The Continuing Adventures of Edward Van Sloan

Edward Van Sloan in The Mask of DiijonIf you’re familiar with 1930s horror films, you’ll be well-acquainted with Edward Van Sloan. He played Van Helsing in Dracula, Frankenstein’s old teacher in Frankenstein, Van Helsing with a different accent in The Mummy, and Van Helsing with a different spelling in Dracula’s Daughter. So yeah: the horror genre typecast him as a genteel authority figure.

But what of his other, lesser-known roles? Well, I’ve taken it upon myself to sample some of Edward Van Sloan’s performances outside of horror films. Here are my findings…

Storm Over Bengal

In this imperial melodrama, Viceroy of India John Galt (yes, that’s his name) is in a sticky situation: the Maharajah who maintained cordial relations with Britain lies dying, and a rebel leader plots to take his place in a bloody uprising. It’s down to the colonists to try and keep things from boiling over, but first they’ll have to work together. The main characters are two British soldiers caught up in a love triangle as they squabble over the film’s heroine.

And Edward Van Sloan? Well, he plays the Maharajah. It’s not a particularly demanding role, since pretty much all it requires is to lie in bed wearing brownface and a false beard, but if nothing else it added another genteel authority figure to his CV.

The Road Back

Frankenstein’s James Whale directs this adaptation of Erich Maria Remarque’s novel, a sequel to his better-known All Quiet on the Western Front (also turned into a film by Whale). The Road Back takes place in 1918, and follows a band of German soldiers as they return to their civilian lives to cope with psychological wounds and wonder what the point of it all was (this was 1927, and it’s hard to imagine a film with such a strong anti-war stance being made a few years down the line).

Germany is in the middle of an uprising against the Kaiser, and one satirical scene has a group of revolutionaries drag the mayor out of bed to chair a public meeting. As he’s in the process of nodding off, he can’t deliver a speech, and so the revolutionaries hand the speech to an appropriately genteel substitute authority figure: Edward Van Sloan, in a part so brief he’s not even listed in the opening credits.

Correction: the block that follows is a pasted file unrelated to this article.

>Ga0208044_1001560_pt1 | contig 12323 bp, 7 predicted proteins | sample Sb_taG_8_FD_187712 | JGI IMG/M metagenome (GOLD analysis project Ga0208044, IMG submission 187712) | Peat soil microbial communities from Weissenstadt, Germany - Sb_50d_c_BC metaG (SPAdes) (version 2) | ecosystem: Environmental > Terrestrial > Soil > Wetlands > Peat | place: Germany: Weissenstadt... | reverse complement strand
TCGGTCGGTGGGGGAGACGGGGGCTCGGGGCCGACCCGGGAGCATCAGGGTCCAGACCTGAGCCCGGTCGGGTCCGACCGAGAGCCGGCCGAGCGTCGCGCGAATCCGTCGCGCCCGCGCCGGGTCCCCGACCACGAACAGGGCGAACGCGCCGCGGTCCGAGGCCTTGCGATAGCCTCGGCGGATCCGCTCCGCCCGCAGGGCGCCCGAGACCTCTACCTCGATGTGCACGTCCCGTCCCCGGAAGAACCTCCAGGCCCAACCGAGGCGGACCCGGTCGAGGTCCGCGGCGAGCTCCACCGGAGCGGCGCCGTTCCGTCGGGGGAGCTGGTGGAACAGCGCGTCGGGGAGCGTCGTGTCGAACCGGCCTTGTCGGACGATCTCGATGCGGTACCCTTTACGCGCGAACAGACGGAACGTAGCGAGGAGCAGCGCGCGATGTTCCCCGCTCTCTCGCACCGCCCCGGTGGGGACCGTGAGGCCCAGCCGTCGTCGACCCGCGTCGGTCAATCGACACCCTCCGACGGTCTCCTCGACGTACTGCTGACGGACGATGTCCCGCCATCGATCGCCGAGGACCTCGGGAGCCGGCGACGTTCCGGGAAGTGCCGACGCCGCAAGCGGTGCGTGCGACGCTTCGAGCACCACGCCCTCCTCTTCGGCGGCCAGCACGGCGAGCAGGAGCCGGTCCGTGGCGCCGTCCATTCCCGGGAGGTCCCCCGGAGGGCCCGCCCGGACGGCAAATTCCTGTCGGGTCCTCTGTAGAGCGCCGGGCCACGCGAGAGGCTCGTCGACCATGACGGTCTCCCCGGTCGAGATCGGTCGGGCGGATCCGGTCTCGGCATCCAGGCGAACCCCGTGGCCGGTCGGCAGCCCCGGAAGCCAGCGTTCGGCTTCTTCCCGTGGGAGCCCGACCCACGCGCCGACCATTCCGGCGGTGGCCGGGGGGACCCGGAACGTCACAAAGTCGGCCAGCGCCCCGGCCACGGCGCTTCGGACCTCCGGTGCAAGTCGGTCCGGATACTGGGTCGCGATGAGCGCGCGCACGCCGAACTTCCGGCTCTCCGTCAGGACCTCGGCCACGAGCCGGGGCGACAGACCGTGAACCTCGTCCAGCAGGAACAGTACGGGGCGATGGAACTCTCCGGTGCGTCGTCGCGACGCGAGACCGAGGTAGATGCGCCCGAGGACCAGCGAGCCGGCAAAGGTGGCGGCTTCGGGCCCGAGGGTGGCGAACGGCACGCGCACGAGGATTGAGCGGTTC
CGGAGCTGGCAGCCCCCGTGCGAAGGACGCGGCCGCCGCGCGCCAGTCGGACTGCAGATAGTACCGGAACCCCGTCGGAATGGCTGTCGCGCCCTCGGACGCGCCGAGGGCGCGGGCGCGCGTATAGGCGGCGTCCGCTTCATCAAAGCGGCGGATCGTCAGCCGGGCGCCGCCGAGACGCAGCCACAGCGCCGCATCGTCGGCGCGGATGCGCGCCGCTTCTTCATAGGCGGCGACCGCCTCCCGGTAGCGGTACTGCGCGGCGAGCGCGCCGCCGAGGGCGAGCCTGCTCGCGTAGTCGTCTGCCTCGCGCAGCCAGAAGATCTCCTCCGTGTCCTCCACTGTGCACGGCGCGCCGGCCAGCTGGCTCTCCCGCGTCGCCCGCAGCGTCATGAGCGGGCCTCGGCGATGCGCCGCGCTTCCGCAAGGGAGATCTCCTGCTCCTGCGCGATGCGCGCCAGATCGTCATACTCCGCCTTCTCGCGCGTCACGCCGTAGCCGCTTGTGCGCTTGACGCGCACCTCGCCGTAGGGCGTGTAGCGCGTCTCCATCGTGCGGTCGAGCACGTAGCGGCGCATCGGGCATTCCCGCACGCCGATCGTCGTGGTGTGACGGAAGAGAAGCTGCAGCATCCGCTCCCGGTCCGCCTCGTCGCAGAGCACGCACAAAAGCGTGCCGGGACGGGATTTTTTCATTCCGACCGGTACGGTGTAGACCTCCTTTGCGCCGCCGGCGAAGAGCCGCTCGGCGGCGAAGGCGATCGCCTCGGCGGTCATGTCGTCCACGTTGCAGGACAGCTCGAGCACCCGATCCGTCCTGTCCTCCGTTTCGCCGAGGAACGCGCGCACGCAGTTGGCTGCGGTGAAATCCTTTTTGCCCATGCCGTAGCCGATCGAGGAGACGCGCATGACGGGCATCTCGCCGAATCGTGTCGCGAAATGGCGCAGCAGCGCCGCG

The Death Kiss

Here we have a Hollywood whodunit about a murder taking place on a film set. Death Kiss shares a substantial chunk of its main case with Dracula, leading to the slightly odd situation where the film-within-a-film is produced by Count Dracula, written by Jonathan Harker and directed by Van Helsing. Hmm.

(If you’ve spent the last 80 years avoiding spoilers for this movie, look away now). The killer turns out to be Van Sloan’s character; to keep this twist hidden, Death Kiss portrays him as quite possible the single most laid-back film director in all of fiction, quite unlike the blustering taskmaster of stereotype. So for the most part, this is another film where Van Sloan is (mostly) playing a genteel authority figure.

The Mask of Diijon

This film opens with a scene of Edward Van Sloan executing a woman in a guillotine. Has he left his genteel authority figure routine behind? Well, no: it turns out that he’s actually a stage magician performing an act.

The plot of The Mask of Diijon sees Van Sloan’s assistant being menaced by her husband, the titular Diijon (played by Erich von Stroheim), a former stage magician who has abandoned trickery for genuine occultism. He uses hypnosis to get back at those who have wronged him, before finally stumbling into the guillotine prop and being decapitated by Edward Van Sloan’s cat. Yes, really.

The Last Mile

In this harrowing tale of a man wrongly sentenced to death and subsequently embroiled in a prison break, one of the main members of the supporting cast is a priest who comforts the convicts on their way to the chair. But one of the convicts is Jewish, and so has a Rabbi see him in his cell. And this genteel authority figure is played by… Edward Van Sloan!

And so completes my by-no-means exhaustive survey of Edward Van Sloan’s career outside of Universal horror. The main takeaway? Well, it seems safe to say that, if you were a filmmaker in 30s-40s Hollywood and wanted a genteel authority figure, Ed was your man.

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